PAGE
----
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What a Michelin star chef taught me about community building

A chef, a farmer, and the results of perennial attention to detail.

Patrick Woods

August 10, 2020

"The way to write a recipe is from the ground up."

That’s Dan Barber, executive chef and owner of Blue Hill Farm. Dan’s been awarded Michelin stars many times over, and his restaurant in upstate New York is a destination for serious eaters. He knows his stuff.

But Dan’s not the only star at Blue Hill. He works closely with Jack Algiere, Farm Director at Stone Barns, which supplies Dan's kitchen. Of Jack, Dan says:

“He's driven by creating the best possible soil environment, and it's just a nice thing that we're getting the best flavors in the kitchen."

In other words, the world-class food is a second-order effect of the maniacal focus on quality soil.

For Barber, it’s not about trying to build and grow a restaurant—not the beautiful interior design or the perfect presentation or the unexpected flavor profiles. According to the chef, it all starts in the dirt.

Picture of a group of men and women in a greenhouse

Image source: Edible Brooklyn

In the same way, so many aspects of a thriving community are second-order effects of long-term effort. You can’t game community growth by trying to make it grow, by creating the most beautiful website or the best designer swag or hiring celebrity influencers and hoping for the best. At least not for long.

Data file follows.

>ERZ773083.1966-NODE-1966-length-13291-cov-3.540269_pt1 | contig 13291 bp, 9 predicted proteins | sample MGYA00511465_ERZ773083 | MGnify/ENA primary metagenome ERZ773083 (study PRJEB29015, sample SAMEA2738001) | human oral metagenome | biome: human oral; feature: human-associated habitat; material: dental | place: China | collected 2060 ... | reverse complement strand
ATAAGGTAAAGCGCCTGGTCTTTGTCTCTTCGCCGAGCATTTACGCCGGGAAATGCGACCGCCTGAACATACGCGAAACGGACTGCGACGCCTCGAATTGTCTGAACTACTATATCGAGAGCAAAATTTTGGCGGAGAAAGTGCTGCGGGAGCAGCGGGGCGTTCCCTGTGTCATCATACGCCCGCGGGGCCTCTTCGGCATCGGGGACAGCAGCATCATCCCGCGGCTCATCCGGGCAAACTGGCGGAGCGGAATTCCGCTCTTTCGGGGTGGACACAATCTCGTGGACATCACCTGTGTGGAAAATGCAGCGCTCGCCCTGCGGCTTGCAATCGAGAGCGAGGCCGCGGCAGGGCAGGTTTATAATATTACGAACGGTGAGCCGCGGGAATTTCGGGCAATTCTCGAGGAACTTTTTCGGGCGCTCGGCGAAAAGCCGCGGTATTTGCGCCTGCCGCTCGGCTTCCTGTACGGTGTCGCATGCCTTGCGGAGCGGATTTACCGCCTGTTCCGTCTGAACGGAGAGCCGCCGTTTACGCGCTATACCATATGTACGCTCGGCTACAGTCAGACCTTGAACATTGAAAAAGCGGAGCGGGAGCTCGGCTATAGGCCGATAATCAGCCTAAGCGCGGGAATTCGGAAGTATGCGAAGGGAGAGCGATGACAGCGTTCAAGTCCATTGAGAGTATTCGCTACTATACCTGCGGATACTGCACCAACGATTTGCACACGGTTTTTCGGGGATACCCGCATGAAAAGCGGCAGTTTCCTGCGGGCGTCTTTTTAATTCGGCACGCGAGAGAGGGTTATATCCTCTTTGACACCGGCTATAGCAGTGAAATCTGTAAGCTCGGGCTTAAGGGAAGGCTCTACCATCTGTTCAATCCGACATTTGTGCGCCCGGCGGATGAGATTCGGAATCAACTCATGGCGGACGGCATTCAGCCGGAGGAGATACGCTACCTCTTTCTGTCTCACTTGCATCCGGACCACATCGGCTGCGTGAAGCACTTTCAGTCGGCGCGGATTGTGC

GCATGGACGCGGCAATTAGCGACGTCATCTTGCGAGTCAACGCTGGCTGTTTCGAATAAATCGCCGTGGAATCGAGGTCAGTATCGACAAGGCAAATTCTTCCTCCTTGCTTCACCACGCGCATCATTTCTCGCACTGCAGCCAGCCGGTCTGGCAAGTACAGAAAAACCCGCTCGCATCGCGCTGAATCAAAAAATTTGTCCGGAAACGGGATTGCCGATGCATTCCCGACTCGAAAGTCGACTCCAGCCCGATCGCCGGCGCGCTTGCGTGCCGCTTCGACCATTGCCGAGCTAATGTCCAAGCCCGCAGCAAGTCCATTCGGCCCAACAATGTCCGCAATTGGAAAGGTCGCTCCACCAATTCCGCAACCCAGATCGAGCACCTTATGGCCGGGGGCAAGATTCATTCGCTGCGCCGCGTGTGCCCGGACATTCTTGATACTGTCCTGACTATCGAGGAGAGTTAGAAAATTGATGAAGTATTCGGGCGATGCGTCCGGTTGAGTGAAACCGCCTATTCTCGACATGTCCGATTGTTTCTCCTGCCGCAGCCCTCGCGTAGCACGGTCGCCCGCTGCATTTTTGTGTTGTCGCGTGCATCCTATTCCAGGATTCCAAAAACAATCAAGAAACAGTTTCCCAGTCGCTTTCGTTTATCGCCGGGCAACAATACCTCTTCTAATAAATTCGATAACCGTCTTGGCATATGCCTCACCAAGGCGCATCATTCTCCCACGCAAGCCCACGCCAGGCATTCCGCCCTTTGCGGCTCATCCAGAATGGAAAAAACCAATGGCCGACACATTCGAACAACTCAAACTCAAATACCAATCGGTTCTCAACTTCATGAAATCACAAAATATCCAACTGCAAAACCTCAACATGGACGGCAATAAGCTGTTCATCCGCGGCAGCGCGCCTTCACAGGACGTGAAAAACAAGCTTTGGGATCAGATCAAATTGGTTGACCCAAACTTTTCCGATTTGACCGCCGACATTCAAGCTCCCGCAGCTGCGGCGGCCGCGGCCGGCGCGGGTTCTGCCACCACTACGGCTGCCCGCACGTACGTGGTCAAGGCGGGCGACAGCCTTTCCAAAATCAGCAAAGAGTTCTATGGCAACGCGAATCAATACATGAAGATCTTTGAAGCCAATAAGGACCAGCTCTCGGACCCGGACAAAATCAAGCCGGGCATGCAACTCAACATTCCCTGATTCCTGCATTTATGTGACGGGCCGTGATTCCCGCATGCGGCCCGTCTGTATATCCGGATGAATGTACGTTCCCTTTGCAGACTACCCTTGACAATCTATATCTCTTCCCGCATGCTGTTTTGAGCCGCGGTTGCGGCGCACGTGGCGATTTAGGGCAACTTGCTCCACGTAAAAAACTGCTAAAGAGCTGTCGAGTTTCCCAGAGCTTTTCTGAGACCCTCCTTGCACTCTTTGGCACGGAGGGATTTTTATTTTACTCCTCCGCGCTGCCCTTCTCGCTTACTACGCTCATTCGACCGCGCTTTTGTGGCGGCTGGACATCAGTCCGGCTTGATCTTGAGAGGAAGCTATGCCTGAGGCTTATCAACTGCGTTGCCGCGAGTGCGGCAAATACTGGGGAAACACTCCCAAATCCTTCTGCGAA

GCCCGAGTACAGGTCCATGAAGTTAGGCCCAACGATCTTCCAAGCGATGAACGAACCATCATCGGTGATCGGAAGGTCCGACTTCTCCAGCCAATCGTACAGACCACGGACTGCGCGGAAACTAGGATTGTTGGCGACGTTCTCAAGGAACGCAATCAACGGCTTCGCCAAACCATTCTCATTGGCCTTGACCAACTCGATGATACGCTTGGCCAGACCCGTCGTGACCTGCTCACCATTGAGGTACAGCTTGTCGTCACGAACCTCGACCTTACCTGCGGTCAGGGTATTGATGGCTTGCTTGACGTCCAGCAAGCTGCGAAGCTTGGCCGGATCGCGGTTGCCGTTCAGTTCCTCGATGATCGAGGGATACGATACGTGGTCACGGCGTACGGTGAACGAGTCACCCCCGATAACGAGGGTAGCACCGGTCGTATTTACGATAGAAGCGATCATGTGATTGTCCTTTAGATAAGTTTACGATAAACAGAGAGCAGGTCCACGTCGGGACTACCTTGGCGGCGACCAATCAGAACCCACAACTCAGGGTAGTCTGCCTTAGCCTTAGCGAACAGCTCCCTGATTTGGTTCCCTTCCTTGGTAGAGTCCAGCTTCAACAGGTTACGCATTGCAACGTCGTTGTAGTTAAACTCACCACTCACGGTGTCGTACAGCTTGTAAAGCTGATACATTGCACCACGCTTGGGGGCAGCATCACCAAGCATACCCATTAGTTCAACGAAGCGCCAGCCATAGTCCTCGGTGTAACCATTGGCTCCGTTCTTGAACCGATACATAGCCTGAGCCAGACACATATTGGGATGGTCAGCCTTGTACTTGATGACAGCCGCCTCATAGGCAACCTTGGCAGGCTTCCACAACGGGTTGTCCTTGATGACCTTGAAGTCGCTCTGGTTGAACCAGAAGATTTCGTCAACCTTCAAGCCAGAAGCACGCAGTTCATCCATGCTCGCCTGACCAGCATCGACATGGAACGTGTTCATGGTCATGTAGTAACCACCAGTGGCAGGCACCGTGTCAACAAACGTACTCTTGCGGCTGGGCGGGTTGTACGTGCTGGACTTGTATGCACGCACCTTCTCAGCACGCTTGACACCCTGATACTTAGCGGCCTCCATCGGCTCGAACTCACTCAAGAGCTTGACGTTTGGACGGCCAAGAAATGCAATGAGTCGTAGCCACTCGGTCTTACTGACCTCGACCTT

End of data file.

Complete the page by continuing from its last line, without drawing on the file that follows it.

That’s because emphasizing top-line community growth will inevitably lead to short-term gamesmanship that sacrifices durable health, trust, and retention in service of “good looking” quarterly numbers.

We all know community building takes time, just like farming, and thriving communities grow from good soil.

The good news? You can make deliberate investments and decisions to stabilize your soil and help it produce. That includes:

In the kitchen, you can taste and feel the results of good soil:

"Flavor is the truth tell. You cannot have a jaw dropping delicious carrot without the right kinds of stewardship decisions. You can have a carrot. But you can't have the kind of carrot that you taste for 5 minutes after you swallow it. That's the permanence of something that's grown in the right way."

Lots of folks ask about how to grow their communities, but growth is a second-order effect. Much more interesting and impactful, I think, is the kind of permanence that occurs over many seasons of intentional work.

Have you ever been part of a community that just feels great? Chances are it’s the result of a deliberate focus on that community’s soil. These communities retain their members and create value for current and future participants. And with a bit of luck, and proper care and feeding, there’s a good chance they’ll grow as a happy side effect.

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